Wind power … can compete with other power generation options at good sites.
- Wind cannot compete with the cost of producing electricity from an existing power plant that has already been depreciated and paid for by taxpayers or electricity consumers. At good windy sites, however, it is increasingly competitive with other new-build generation technologies, especially given the dramatic rise in oil and gas prices. Oil, which influences the price of gas, has increased from an average of $14 in 1998 (in real terms) to around $100 in 2008.
- The current cost of producing electricity from wind energy ranges from approximately 6 to 8 €cents/kWh at sites with low to medium average wind speeds down to 4 to 5 €cents/kWh at good coastal sites.
- The power utility Hydro-Québec in Canada, for example, has agreed contracts with wind developers to install a total of 1,000 MW of wind power in the period 2006-12 at an average tariff of 4.08 €cents/kWh over a 20 year lifetime. Wind power’s costs are predictable and falling.
- Historically, the costs per produced kWh for new turbines have fallen by between 9% and 17% for each doubling of installed capacity. At a coastal position, for example, the average cost has decreased from approximately 9.2 €cents/kWh for a 95 kW turbine in the mid-1980s to approximately 4.4 €cents/kWh for a 2 MW machine now.
- Turbine manufacturers expect the cost of production to fall by 3 to 5% for each new generation of wind turbines they develop.
- Looking ahead, if wind power’s total installed capacity doubles over the next five years, then by 2010 the cost of production from a medium-sized turbine (up to 1,5 MW) at a coastal site could be as low as 3.1 to 4.4 €cents/kWh.
- For comparison, the European Commission puts the cost of new combined cycle gas generation at 3.5 to 4.5 €cents/kWh and combined cycle coal at 4 to 5 €cents/kWh. A 2004 MIT (Massachusetts Institute of Technology) study estimated the cost of nuclear generation at 5.1 €cents/kWh. Wind power … would be even more economic if it operated on a level playing field.
- If the “external” costs of damage to health and other environmental effects of different fuels are added in, the European Commission Extern.E project has concluded that the cost of coal-fired generation would double and the cost of gas-fired generation increase by 30%.
- A recent study by Emerging Energy Research for turbine manufacturer Vestas concludes that if a cost of €30 per tonne of CO2 was applied to emissions from fossil fuel power stations, onshore wind energy would be the cheapest source of new power generation in Europe. One of the most important economic benefits of wind power is that it reduces countries’ and power producers’ exposure to fuel price volatility. This risk reduction is presently not accounted for by the standard methods of comparing electricity costs, which have been used by public authorities, including the International Energy Agency and the European Commission, for more than a century.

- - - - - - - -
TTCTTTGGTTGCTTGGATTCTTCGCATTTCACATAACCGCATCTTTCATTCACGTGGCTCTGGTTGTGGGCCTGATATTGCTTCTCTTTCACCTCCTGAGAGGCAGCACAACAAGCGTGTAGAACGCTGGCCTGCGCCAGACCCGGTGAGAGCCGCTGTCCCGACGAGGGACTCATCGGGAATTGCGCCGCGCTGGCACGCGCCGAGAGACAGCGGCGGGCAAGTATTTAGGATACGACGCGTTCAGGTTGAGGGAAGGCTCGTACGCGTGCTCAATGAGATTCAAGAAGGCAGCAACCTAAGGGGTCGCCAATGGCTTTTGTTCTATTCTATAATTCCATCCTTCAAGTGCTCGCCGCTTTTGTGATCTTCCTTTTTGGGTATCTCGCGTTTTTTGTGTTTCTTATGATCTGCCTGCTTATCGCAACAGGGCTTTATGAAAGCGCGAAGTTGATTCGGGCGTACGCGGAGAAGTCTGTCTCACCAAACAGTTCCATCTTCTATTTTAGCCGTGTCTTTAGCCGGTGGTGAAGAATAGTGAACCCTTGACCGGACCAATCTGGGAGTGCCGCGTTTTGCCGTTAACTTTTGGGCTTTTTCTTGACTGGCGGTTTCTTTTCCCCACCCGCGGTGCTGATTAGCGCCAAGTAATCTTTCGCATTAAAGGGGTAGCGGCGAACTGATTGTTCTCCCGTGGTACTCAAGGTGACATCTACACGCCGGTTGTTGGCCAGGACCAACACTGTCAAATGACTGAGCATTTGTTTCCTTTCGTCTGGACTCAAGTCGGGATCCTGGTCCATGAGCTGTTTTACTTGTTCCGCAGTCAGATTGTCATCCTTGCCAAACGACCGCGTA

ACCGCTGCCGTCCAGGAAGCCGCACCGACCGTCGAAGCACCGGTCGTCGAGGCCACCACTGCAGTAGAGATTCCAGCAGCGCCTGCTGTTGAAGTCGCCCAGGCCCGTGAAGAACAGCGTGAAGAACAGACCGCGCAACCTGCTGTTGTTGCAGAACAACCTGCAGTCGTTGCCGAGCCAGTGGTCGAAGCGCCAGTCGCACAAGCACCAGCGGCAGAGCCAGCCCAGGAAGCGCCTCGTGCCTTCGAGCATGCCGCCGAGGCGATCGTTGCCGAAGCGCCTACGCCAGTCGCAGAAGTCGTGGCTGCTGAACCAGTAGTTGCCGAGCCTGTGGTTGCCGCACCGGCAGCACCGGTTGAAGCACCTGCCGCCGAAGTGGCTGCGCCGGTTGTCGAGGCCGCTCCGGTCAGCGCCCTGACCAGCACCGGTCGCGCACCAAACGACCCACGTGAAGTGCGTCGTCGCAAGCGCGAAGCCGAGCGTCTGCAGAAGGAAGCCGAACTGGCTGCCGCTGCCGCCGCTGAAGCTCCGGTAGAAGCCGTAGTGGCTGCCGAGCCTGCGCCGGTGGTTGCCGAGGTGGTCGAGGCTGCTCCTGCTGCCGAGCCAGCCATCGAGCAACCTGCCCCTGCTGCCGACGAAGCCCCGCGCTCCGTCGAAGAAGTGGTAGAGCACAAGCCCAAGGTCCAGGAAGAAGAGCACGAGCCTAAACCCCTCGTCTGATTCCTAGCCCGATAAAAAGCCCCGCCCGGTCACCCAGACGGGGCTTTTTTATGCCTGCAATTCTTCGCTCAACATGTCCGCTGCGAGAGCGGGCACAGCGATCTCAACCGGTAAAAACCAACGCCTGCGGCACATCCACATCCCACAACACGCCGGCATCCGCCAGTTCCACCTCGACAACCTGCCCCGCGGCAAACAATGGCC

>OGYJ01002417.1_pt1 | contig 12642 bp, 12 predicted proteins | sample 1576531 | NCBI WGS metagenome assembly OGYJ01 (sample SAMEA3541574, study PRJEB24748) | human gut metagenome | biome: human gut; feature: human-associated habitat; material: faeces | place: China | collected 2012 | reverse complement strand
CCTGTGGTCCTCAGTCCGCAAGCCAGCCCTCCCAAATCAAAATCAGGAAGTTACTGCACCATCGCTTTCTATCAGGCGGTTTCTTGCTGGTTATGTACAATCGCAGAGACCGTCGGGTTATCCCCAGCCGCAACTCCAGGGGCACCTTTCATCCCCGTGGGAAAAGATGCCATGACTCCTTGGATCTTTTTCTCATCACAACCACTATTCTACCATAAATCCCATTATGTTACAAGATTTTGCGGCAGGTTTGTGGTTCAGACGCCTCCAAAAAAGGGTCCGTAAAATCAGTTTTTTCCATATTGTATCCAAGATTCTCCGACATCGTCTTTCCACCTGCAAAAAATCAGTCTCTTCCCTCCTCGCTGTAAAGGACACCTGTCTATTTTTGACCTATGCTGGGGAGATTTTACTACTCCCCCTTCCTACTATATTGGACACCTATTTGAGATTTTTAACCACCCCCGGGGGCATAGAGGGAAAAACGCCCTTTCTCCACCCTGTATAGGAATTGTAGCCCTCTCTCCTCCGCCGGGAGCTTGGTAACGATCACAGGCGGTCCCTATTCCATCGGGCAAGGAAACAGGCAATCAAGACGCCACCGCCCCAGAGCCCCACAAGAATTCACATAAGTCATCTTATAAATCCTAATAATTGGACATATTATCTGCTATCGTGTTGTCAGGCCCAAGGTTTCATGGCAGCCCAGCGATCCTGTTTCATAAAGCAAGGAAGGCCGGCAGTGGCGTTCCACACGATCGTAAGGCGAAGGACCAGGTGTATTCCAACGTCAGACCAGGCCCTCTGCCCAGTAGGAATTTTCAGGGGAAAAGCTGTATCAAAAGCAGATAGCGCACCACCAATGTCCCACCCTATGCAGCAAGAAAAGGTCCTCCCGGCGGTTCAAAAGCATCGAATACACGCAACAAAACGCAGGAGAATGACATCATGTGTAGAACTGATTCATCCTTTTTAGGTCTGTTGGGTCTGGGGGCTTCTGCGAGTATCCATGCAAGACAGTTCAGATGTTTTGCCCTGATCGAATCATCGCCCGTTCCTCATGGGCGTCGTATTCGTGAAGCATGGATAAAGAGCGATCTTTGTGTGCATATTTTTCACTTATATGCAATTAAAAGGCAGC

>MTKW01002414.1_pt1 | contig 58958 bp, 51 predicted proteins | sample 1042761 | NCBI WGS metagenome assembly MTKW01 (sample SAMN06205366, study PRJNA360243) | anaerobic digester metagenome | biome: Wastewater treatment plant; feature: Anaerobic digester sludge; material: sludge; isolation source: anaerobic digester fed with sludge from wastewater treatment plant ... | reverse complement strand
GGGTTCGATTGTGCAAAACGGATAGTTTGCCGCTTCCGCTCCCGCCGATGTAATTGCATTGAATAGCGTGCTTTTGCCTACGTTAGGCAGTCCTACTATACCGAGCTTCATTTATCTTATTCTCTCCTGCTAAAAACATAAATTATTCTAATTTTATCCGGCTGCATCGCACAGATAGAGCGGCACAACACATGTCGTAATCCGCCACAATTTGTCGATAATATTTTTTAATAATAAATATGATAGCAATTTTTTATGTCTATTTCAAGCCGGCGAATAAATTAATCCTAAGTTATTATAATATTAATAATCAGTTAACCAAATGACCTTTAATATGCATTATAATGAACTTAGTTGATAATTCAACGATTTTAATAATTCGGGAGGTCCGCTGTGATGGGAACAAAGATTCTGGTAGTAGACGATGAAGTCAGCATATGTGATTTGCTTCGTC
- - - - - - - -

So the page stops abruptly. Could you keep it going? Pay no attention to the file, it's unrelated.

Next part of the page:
Wind power… benefits the environment.
- Wind power has a light footprint. Its operation does not produce harmful emissions or any hazardous waste. It does not deplete natural resources in the way that fossil fuels do, nor does it cause environmental damage through resource extraction, transport and waste management.
- In a wind farm the turbines themselves take up less than 1% of the land area. Once up and running, existing activities such as agriculture and hiking can continue around them. Farm animals such as cows and sheep are not disturbed.
- Any impacts on the local environment (see below) must be set against the much more serious effects of not developing renewable energy sources and thereby aggravating the pressures of climate change on the balance of nature. Wind power… has limited impacts on habitats and wildlife
- Wind farm developers are required to undertake an Environmental Impact Assessment to ensure that their potential effect on the immediate surroundings, including fauna and flora, are carefully considered before construction is allowed to start. They also work closely with conservation and wildlife groups to ensure that new developments are sympathetic to existing habitats. In many cases impacts can be avoided or reduced by adjusting the location of the whole project, the number of turbines or re-siting individual turbines.
- Wind power’s overall impact on birds, bats, other wildlife and natural habitats is highly site specific. In addition, impacts from wind power are extremely low compared with other human-related activities. Deaths from birds flying into wind turbines represent a small fraction of those caused by other human-related sources such as cats and buildings. US statistics show 1 billion birds are killed by colliding with buildings each year and up to 80 million by vehicles. By comparison, it’s estimated that commercial wind turbines in the US cause the direct deaths of only 0.01 – 0.02% of all of the birds killed annually by collisions with man-made structures and activities.
- In Europe, a 2003 study in the Spanish province of Navarra – where 692 turbines were then operating in 18 wind farms – found that the annual mortality rate of medium and large birds was just 0.13 per turbine.
- In the UK, the Royal Society for the Protection of Birds says that “we have not so far witnessed any major adverse effects on birds associated with wind farms.”
- Despite this minimal impact, extensive efforts are made to avoid siting wind farms in areas which might attract large numbers of birds or bats, such as migration routes. Avian studies are routinely conducted at wind sites before projects are proposed, and any changes monitored afterwards. With careful siting and strategic planning, the most sensitive areas can be avoided and wind development can proceed quickly.
Wind power… is not noisy
- At a distance of 300 metres, a modern wind turbine is no noisier than a kitchen refrigerator or a moderately quiet room. Improved design has drastically reduced the noise of mechanical components so that the most audible sound is that of the wind interacting with the rotor blade. This is similar to a light swishing sound, and much quieter than other types of modern-day equipment. Even in generally quiet rural areas, the sound of the blowing wind is often louder than the turbines.
- To avoid potential disturbance to neighbours, strict rules are applied by local authorities to ensure that wind turbines are located at an agreed distance from nearby houses.
… has limited impact on the landscape
- · Wind farms developers have to take into consideration the potential landscape and visual impact when selecting a site. Visual simulations are produced and discussions held with the local community.
Wind power… is variable but not unpredictable